Could the location of an early-alert system prevented Sunday's deadly train derailment in the Bronx?
That's the question being raised as the investigation into Sunday's Metro-North crash continues.
Metro-North confirmed that an "alerter" system was installed in the rear locomotive of the train.
The system is designed to automatically sound off after 25 seconds and applies the brakes if there is no response from the engineer within 15 seconds.
However, William Rockefeller was driving the train from a cab in the front, where there was no alerter system.
Union reps say Rockefeller was in a daze when the train reached a curve at 82 miles per hour, instead the posted 30.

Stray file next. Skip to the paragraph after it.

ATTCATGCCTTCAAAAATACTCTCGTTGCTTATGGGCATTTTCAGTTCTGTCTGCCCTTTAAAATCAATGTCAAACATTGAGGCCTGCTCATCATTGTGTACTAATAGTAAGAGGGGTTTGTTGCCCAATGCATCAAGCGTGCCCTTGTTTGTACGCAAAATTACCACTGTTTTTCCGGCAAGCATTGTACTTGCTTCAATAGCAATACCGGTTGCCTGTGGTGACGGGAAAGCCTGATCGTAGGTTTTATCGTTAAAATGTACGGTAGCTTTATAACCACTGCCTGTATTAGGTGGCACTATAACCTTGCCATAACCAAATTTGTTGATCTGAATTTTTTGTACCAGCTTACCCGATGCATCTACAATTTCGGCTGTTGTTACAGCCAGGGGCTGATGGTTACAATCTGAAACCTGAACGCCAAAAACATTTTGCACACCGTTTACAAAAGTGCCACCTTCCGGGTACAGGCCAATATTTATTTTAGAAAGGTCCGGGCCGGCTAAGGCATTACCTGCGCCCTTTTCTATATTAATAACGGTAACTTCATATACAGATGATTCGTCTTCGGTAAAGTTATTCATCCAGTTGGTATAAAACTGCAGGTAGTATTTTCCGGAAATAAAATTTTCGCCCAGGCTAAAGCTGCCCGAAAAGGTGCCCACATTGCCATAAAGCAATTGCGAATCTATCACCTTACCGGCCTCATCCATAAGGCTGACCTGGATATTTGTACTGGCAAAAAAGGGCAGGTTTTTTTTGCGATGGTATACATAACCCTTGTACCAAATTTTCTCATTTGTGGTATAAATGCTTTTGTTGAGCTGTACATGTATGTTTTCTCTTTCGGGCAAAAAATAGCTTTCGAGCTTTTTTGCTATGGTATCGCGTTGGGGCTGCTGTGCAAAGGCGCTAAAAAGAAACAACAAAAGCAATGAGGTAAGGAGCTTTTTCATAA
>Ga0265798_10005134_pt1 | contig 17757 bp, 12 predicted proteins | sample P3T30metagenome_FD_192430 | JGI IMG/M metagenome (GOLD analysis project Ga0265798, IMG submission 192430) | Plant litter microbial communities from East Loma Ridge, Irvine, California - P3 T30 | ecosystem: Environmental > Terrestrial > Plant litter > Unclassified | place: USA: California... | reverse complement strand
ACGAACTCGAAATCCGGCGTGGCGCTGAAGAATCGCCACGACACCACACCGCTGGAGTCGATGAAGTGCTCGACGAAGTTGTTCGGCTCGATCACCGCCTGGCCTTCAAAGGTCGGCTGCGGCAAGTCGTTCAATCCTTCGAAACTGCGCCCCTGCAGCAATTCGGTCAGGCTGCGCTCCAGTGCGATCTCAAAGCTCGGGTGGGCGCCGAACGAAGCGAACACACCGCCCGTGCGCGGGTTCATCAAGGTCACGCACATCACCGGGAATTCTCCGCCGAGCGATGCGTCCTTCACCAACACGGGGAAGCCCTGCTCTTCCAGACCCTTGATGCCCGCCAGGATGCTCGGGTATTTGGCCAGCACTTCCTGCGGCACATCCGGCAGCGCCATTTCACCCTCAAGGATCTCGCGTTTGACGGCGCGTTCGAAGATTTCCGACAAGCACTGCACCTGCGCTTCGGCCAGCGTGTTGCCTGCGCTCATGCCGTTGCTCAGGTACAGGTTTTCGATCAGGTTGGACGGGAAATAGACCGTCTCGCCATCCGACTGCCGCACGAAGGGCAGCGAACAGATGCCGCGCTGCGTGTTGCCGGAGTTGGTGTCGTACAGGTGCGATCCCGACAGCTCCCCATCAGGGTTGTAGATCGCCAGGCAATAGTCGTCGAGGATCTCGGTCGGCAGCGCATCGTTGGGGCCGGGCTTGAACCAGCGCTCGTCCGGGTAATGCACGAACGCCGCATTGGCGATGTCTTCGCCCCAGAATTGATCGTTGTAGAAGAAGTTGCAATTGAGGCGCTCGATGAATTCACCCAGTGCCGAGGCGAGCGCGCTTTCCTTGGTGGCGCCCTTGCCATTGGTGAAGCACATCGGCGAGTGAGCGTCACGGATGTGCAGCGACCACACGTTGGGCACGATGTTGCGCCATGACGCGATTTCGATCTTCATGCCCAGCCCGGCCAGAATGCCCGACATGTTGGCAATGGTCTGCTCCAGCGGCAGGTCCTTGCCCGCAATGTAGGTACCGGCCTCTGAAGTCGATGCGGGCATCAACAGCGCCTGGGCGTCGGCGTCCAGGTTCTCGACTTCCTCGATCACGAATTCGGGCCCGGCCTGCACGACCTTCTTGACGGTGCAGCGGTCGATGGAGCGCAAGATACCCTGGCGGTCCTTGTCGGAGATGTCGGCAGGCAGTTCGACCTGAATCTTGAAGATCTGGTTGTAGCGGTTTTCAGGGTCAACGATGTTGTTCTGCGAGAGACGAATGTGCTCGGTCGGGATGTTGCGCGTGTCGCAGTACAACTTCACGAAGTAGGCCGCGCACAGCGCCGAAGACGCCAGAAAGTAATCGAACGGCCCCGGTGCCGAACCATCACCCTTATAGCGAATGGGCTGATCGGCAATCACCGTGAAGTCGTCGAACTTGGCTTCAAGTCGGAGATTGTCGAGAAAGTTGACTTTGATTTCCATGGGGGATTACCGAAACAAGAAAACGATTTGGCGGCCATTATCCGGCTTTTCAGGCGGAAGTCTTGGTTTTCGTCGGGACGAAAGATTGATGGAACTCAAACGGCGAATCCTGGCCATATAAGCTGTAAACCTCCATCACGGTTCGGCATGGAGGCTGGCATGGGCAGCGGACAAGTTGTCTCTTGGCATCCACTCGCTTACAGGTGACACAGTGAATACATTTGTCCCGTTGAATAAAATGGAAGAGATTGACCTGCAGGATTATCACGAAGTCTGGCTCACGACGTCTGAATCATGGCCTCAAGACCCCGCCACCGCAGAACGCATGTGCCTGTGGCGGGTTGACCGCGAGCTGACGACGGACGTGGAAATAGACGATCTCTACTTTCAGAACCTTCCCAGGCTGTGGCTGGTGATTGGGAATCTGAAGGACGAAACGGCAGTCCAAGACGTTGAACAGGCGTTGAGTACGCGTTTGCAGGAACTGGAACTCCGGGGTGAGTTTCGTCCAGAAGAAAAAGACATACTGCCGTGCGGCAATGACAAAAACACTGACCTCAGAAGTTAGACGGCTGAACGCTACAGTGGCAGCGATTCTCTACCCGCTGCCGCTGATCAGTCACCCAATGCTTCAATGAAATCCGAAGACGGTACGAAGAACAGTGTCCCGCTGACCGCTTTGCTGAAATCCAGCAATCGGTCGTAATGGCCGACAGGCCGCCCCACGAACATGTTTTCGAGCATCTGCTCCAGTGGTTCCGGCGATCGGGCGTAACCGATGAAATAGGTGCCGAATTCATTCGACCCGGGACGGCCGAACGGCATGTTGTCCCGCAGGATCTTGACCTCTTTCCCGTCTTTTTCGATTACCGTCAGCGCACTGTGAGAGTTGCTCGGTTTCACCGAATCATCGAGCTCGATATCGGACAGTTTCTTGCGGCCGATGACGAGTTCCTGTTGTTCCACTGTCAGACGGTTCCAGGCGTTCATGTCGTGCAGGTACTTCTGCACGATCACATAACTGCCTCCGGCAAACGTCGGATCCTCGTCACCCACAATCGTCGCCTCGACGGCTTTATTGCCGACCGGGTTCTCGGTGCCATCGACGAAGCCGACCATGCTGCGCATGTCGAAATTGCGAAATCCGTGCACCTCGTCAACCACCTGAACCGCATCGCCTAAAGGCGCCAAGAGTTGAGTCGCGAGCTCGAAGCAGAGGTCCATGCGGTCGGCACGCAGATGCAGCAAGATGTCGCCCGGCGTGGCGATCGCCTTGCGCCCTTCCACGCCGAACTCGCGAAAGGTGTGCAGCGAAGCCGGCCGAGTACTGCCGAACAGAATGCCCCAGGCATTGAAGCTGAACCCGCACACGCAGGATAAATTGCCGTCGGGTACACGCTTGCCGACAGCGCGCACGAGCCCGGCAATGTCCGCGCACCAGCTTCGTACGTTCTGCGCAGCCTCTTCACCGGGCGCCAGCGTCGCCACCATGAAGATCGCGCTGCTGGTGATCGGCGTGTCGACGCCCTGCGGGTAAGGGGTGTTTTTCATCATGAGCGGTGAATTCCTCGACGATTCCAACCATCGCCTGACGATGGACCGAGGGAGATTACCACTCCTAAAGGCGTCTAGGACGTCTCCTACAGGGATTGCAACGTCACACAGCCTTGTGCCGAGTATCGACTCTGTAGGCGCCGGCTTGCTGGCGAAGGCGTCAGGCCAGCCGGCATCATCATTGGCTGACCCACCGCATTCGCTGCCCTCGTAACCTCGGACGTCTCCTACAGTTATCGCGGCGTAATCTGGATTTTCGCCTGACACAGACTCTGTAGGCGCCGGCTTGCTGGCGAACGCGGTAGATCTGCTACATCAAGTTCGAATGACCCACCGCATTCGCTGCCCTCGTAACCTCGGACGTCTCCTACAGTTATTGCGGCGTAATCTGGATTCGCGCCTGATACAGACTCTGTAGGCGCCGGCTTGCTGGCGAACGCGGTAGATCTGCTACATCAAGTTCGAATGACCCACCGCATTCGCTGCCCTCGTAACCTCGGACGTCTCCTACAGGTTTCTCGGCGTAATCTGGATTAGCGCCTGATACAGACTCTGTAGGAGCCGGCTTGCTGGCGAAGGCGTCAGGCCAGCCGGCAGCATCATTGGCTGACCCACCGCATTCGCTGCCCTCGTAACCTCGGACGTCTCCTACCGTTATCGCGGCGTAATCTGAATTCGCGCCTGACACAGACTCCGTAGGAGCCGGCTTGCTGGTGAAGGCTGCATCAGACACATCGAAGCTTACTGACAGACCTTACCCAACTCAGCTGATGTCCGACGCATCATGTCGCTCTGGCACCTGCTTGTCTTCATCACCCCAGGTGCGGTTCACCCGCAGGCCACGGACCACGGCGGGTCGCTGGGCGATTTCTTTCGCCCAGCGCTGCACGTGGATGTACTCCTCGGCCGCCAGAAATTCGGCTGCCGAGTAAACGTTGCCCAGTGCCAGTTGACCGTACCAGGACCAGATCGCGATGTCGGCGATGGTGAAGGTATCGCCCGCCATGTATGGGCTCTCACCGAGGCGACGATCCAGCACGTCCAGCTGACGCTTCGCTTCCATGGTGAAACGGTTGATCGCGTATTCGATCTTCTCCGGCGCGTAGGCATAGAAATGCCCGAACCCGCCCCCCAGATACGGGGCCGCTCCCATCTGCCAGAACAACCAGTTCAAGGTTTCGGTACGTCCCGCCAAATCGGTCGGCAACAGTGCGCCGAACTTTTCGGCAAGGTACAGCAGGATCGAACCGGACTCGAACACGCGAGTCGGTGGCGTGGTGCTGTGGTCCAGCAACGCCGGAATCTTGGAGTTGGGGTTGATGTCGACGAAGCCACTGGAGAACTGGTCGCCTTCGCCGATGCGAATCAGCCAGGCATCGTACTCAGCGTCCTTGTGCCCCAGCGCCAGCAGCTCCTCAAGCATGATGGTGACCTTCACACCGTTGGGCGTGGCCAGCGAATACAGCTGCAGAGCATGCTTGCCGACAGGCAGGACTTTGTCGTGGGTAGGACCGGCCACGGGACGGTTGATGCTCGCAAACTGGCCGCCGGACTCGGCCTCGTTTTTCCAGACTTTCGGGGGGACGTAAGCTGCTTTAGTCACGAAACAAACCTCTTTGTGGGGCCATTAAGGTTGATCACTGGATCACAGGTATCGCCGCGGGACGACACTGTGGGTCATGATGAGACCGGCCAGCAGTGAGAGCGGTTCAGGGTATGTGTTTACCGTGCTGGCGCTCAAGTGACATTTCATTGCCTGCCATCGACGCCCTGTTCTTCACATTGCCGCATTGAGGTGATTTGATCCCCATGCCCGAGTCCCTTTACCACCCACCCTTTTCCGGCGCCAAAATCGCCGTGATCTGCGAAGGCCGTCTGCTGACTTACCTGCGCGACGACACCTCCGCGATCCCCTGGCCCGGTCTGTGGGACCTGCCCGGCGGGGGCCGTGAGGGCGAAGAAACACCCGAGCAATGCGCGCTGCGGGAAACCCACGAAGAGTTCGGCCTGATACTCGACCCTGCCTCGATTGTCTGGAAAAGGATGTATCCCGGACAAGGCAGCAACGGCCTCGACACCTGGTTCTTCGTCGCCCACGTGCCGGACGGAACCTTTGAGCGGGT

Investigators say Rockefeller hit the brakes too late at that point and the train went off the tracks, killing four people and injuring dozens more, including 11 critically.
A former co-worker said the veteran engineer was having a tough time adjusting to his new early-morning shift. He said Rockefeller made subtle comments that he liked afternoon shifts better.
"We shouldn't assume that that's going to be easy. That people can naturally shift from days to nights to evenings or whatever shift is necessary,” said Dr. Steven Feinsilver of Mt. Sinai Center for Sleep Medicine.
Rockefeller was hurt in the accident. He has been placed on unpaid leave.